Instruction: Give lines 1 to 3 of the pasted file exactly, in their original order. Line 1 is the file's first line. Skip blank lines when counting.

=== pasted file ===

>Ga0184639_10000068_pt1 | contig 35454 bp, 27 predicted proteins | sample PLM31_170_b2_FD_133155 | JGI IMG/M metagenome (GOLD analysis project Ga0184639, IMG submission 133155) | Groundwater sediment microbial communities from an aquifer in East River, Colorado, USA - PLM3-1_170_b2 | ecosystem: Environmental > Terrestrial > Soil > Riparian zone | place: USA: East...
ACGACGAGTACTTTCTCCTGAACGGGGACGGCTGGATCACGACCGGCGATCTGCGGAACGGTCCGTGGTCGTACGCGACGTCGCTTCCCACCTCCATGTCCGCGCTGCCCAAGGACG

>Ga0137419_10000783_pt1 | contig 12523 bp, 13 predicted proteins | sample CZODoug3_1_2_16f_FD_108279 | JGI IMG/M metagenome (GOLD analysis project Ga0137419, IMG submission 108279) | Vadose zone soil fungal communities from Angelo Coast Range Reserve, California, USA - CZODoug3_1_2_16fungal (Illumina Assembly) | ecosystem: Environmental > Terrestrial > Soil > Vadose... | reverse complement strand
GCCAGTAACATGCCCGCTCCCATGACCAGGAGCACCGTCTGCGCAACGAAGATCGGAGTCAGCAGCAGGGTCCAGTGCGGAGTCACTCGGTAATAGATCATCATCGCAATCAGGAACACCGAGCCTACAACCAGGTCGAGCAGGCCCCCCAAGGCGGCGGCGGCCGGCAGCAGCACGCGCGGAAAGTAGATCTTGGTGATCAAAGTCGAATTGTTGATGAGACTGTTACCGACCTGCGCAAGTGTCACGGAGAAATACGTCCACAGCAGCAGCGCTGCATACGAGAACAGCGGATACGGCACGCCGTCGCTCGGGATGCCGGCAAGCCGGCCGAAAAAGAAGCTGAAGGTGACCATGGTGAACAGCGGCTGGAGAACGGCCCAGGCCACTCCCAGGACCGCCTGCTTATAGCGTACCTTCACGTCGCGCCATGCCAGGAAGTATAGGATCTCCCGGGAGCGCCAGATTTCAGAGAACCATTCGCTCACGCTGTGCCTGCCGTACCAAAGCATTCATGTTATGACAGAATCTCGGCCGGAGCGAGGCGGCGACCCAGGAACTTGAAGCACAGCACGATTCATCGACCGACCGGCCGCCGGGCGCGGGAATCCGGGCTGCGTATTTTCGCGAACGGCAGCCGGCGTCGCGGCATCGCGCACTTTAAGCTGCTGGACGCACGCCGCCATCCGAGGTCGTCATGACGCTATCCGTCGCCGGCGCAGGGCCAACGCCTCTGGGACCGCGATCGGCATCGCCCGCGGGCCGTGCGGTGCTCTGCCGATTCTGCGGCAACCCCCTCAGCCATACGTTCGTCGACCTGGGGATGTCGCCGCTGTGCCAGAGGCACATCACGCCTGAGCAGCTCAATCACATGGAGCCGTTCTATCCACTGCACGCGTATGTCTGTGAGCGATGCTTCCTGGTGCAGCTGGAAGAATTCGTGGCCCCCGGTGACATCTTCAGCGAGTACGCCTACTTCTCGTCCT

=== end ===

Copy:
>Ga0184639_10000068_pt1 | contig 35454 bp, 27 predicted proteins | sample PLM31_170_b2_FD_133155 | JGI IMG/M metagenome (GOLD analysis project Ga0184639, IMG submission 133155) | Groundwater sediment microbial communities from an aquifer in East River, Colorado, USA - PLM3-1_170_b2 | ecosystem: Environmental > Terrestrial > Soil > Riparian zone | place: USA: East...
ACGACGAGTACTTTCTCCTGAACGGGGACGGCTGGATCACGACCGGCGATCTGCGGAACGGTCCGTGGTCGTACGCGACGTCGCTTCCCACCTCCATGTCCGCGCTGCCCAAGGACG

>Ga0137419_10000783_pt1 | contig 12523 bp, 13 predicted proteins | sample CZODoug3_1_2_16f_FD_108279 | JGI IMG/M metagenome (GOLD analysis project Ga0137419, IMG submission 108279) | Vadose zone soil fungal communities from Angelo Coast Range Reserve, California, USA - CZODoug3_1_2_16fungal (Illumina Assembly) | ecosystem: Environmental > Terrestrial > Soil > Vadose... | reverse complement strand